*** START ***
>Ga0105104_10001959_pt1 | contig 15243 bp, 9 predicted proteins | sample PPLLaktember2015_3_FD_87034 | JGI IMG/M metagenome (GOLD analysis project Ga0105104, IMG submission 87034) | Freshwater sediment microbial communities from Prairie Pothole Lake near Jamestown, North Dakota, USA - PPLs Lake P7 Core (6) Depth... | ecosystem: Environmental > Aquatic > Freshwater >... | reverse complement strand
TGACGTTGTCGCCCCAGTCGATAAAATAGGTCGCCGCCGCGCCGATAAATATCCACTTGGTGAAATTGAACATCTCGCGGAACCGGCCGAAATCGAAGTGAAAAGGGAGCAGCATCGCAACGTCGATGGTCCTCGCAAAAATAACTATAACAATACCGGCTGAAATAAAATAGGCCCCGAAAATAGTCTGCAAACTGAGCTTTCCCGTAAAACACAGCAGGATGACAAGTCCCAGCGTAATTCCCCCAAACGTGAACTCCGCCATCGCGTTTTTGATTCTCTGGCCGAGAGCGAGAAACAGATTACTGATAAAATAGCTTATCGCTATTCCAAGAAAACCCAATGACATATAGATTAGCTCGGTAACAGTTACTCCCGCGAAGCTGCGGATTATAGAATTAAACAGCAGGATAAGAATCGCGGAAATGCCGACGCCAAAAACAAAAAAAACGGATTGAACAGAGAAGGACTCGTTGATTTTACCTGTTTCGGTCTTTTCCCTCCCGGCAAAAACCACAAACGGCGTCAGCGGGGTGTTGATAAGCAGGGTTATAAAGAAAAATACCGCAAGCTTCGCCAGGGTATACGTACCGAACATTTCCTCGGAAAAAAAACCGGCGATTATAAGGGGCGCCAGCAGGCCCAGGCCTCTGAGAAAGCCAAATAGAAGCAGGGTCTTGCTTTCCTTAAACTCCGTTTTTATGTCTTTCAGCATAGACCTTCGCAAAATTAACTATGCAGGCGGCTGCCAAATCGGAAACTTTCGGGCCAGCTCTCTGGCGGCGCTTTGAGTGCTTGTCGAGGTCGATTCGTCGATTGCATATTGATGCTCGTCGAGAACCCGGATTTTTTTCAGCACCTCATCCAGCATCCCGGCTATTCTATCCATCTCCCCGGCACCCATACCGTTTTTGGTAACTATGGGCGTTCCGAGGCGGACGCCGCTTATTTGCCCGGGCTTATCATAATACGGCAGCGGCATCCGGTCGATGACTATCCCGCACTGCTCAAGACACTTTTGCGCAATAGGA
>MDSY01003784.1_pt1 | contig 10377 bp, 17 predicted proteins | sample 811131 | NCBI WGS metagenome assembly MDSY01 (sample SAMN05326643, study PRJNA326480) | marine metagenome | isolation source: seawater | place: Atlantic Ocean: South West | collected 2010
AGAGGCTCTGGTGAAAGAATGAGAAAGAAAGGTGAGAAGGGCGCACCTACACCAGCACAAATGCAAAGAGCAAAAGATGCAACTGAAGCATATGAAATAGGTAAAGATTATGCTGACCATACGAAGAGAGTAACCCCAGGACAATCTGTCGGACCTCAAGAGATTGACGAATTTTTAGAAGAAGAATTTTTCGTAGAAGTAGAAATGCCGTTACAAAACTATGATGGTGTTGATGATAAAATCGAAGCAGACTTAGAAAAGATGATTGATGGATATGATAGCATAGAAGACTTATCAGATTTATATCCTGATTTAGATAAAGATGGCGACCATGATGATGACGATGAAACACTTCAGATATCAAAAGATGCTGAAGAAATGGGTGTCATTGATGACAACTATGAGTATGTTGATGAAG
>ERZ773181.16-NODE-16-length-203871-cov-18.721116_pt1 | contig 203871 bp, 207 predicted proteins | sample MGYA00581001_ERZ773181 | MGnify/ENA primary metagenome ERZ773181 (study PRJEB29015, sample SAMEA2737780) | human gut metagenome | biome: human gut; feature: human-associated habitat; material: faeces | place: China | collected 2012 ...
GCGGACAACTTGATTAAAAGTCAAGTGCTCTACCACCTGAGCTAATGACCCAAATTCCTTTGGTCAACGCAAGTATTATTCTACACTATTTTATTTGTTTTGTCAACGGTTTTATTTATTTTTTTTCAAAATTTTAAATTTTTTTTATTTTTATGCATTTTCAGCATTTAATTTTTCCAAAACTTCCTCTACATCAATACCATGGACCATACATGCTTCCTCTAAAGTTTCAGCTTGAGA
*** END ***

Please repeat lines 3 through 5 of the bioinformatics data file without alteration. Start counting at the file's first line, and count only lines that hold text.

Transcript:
>MDSY01003784.1_pt1 | contig 10377 bp, 17 predicted proteins | sample 811131 | NCBI WGS metagenome assembly MDSY01 (sample SAMN05326643, study PRJNA326480) | marine metagenome | isolation source: seawater | place: Atlantic Ocean: South West | collected 2010
AGAGGCTCTGGTGAAAGAATGAGAAAGAAAGGTGAGAAGGGCGCACCTACACCAGCACAAATGCAAAGAGCAAAAGATGCAACTGAAGCATATGAAATAGGTAAAGATTATGCTGACCATACGAAGAGAGTAACCCCAGGACAATCTGTCGGACCTCAAGAGATTGACGAATTTTTAGAAGAAGAATTTTTCGTAGAAGTAGAAATGCCGTTACAAAACTATGATGGTGTTGATGATAAAATCGAAGCAGACTTAGAAAAGATGATTGATGGATATGATAGCATAGAAGACTTATCAGATTTATATCCTGATTTAGATAAAGATGGCGACCATGATGATGACGATGAAACACTTCAGATATCAAAAGATGCTGAAGAAATGGGTGTCATTGATGACAACTATGAGTATGTTGATGAAG
>ERZ773181.16-NODE-16-length-203871-cov-18.721116_pt1 | contig 203871 bp, 207 predicted proteins | sample MGYA00581001_ERZ773181 | MGnify/ENA primary metagenome ERZ773181 (study PRJEB29015, sample SAMEA2737780) | human gut metagenome | biome: human gut; feature: human-associated habitat; material: faeces | place: China | collected 2012 ...